Polish Archaeology in the Mediterranean — 16.2004(2005)

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Teodozja Izabela Rzeuska

Most of the pottery in the 2004 campaign
came from the exploration of the late Old
Kingdom necropolis and was dated accord-
ingly. Potsherds attributed stratigraphical-
ly and chronologically to the so-called Up-
per Necropolis were few and poorly pre-
The focus of this season's activities was the
area of the so-called platform.1 The struc-
ture is difficult to date, although sherds
mixed into the brick clay matrix provide
some idea of the teminus post quem. The
earliest pottery found to date had consisted
of tiny fragments of Old Kingdom beer
jars and Medum bowls.2 3 Fragments of later
age, characteristic Middle Kingdom hemi-
spheric drinking cups made of Nile silt Bl,
as well as fragments of luxury globular jars
made of Marl A2, so-called "Pink Ele-
phantine Ware", were discovered in this
structure for the first time this year.1 This
identification has permitted the construc-
tion of the platform to be dated to a period
not earlier than the Middle Kingdom.
The few sherds of pottery found in the
sand bedding layer of the platform are of
exclusively Old Kingdom attribution. They

are heavily worn indicating long exposure
to the elements, which would mean that
the layer was long in accumulation. No
burials identified as belonging to the so-
called Upper Necropolis were discovered
under the platform, giving a terminus ante
quem for the construction. To sum up, it
can be said, based on the pottery evidence
from the platform and under it, that the
structure was constructed sometime in the
period between the Middle Kingdom and
the Late Period, when the area began to be
used as a burial ground for individual
Explorations concerned also the mastaba
with two shafts present under the platform.
The fill of shaft 38 consisted of limestone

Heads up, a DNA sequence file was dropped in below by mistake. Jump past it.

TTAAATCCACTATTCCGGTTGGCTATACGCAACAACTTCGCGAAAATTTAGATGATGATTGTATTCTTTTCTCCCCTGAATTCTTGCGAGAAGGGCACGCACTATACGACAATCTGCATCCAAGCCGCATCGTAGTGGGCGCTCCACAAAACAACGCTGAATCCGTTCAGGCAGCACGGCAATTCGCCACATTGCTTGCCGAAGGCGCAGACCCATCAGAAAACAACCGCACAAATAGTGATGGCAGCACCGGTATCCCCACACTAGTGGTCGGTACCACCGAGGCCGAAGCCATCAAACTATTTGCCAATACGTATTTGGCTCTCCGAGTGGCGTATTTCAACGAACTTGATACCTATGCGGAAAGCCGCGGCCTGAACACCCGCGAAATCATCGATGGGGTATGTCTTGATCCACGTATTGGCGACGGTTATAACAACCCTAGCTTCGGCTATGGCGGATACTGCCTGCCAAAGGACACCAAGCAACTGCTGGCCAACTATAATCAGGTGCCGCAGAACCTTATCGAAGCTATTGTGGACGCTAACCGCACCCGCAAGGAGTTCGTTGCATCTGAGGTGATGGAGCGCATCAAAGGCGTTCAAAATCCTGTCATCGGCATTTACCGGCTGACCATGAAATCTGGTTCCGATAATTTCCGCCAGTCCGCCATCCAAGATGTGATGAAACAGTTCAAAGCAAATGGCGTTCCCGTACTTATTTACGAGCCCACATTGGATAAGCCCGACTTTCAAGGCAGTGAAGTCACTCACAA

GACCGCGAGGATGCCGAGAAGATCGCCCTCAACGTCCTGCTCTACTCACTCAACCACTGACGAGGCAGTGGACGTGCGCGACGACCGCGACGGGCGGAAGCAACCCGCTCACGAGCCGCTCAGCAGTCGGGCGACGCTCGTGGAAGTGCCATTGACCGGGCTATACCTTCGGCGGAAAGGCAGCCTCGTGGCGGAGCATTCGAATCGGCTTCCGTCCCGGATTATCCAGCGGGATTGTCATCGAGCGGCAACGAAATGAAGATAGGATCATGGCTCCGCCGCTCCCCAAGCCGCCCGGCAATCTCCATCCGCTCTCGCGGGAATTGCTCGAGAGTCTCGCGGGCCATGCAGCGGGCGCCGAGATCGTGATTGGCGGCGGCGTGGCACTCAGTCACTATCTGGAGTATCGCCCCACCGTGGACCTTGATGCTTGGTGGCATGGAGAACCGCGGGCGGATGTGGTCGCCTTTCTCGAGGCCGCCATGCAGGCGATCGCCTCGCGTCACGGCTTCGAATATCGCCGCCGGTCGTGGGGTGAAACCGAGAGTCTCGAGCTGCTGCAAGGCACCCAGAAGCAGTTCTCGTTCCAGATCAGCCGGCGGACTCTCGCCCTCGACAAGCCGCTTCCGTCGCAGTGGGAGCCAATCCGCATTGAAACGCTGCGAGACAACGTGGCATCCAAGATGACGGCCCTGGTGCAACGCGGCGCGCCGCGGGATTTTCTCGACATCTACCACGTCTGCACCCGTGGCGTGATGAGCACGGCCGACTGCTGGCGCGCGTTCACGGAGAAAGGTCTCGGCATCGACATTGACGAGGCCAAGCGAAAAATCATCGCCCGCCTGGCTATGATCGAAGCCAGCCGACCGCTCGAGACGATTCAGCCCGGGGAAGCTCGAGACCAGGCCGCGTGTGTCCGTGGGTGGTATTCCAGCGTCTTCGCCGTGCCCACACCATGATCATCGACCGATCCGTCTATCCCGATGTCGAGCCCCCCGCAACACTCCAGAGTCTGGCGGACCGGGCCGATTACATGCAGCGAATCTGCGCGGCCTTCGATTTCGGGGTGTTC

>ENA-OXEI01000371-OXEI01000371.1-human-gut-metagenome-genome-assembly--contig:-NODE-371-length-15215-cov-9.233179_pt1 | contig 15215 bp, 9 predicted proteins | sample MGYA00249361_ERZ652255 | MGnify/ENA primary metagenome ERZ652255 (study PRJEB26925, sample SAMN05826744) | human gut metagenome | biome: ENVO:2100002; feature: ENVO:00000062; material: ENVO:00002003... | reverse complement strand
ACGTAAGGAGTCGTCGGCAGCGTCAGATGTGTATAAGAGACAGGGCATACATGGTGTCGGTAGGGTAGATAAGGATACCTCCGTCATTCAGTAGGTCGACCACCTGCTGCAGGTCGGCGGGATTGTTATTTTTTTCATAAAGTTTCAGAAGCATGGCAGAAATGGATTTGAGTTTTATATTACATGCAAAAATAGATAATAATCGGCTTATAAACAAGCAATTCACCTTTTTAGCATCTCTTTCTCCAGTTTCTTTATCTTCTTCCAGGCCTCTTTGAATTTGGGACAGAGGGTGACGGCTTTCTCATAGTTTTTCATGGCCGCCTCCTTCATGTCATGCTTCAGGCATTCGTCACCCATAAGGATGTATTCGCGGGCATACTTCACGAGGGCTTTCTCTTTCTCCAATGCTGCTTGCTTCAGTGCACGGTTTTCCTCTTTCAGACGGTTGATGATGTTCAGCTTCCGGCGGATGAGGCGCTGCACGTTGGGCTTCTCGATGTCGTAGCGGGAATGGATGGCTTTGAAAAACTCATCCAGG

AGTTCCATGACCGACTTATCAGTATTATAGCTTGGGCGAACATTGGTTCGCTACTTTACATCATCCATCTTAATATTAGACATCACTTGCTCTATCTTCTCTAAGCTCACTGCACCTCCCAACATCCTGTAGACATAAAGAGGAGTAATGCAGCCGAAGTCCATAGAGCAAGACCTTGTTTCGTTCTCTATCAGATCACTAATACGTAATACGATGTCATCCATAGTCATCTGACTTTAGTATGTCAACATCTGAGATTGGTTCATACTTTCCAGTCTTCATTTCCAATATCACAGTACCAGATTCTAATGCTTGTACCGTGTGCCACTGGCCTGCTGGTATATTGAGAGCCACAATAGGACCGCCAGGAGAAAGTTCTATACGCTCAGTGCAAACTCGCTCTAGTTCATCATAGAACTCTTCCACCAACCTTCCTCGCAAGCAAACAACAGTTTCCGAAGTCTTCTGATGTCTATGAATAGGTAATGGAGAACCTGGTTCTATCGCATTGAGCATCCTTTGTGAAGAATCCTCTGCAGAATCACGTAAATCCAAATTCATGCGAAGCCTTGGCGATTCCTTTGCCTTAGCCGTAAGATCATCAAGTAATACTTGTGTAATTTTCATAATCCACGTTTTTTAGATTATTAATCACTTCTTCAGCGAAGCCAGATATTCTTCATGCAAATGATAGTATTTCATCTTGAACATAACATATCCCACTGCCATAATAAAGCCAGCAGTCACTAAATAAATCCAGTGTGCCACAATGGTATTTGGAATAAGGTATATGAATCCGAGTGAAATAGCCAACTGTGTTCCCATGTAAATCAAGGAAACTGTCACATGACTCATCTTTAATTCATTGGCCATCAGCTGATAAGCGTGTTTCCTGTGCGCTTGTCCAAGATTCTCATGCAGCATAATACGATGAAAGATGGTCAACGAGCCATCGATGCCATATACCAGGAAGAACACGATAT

chips and huge quantities of pottery, of
which the principal part of the deposit was
found 1.50-2.00 m down from the top of
the shaft. As in all burial shafts in this
necropolis, the predominant form here was
the beer jar — 65 examples altogether (count-
ing bases alone), including 29 which were
whitewashed on the outside. All the vessels
represented beer jars of types 7 and 10 in
the local typology [Fig. !]• Some of the jars
contained what has come to be called a false
filling (Nile mud imitating beer) or else

1 See report by K. Mysliwiec in this volume; also, id., "West Saqqara, Excavations, 1999", PAM XI, Reports 1999 (2000),
95-96, Fig. 5.
2 Observation of Dr. Anna Wodzinska, who was in charge of pottery identification in 1999, cf. A. Cwiek, "The
Stratigraphy of West Saqqara, Preliminary remarks", PAM XI, op. cit., 115, note 14.
3 The term "Pink Elephantine Ware" was proposed by the present author in a paper on pottery from Elephantine ("Die
Keramik aus der Siedlung von Elephantine") presented at the Internationale Fachtagung zur agyptischen Keramik des
Mittleren Reiches, Freie Universitat, Berlin, 25 June 2004. It was used in reference to a group of luxury vessels, chiefly
globular and egg-shaped jars and low-footed bowls, made of marl clay A2, with polished or burnished surface.

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